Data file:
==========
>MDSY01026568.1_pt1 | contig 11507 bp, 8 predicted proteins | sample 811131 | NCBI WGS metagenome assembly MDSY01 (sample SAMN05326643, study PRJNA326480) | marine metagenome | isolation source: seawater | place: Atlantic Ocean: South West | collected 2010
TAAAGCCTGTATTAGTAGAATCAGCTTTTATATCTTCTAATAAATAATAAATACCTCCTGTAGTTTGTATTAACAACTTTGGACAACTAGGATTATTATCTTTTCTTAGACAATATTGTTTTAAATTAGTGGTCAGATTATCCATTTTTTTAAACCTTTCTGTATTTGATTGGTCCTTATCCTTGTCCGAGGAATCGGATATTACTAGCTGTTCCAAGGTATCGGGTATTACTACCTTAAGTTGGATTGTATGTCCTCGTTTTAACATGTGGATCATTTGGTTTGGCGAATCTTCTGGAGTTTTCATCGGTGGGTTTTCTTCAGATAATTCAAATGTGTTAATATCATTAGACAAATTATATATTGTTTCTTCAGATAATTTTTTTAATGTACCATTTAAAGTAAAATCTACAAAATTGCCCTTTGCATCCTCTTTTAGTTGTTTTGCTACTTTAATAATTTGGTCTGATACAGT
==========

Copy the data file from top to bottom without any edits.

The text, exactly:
>MDSY01026568.1_pt1 | contig 11507 bp, 8 predicted proteins | sample 811131 | NCBI WGS metagenome assembly MDSY01 (sample SAMN05326643, study PRJNA326480) | marine metagenome | isolation source: seawater | place: Atlantic Ocean: South West | collected 2010
TAAAGCCTGTATTAGTAGAATCAGCTTTTATATCTTCTAATAAATAATAAATACCTCCTGTAGTTTGTATTAACAACTTTGGACAACTAGGATTATTATCTTTTCTTAGACAATATTGTTTTAAATTAGTGGTCAGATTATCCATTTTTTTAAACCTTTCTGTATTTGATTGGTCCTTATCCTTGTCCGAGGAATCGGATATTACTAGCTGTTCCAAGGTATCGGGTATTACTACCTTAAGTTGGATTGTATGTCCTCGTTTTAACATGTGGATCATTTGGTTTGGCGAATCTTCTGGAGTTTTCATCGGTGGGTTTTCTTCAGATAATTCAAATGTGTTAATATCATTAGACAAATTATATATTGTTTCTTCAGATAATTTTTTTAATGTACCATTTAAAGTAAAATCTACAAAATTGCCCTTTGCATCCTCTTTTAGTTGTTTTGCTACTTTAATAATTTGGTCTGATACAGT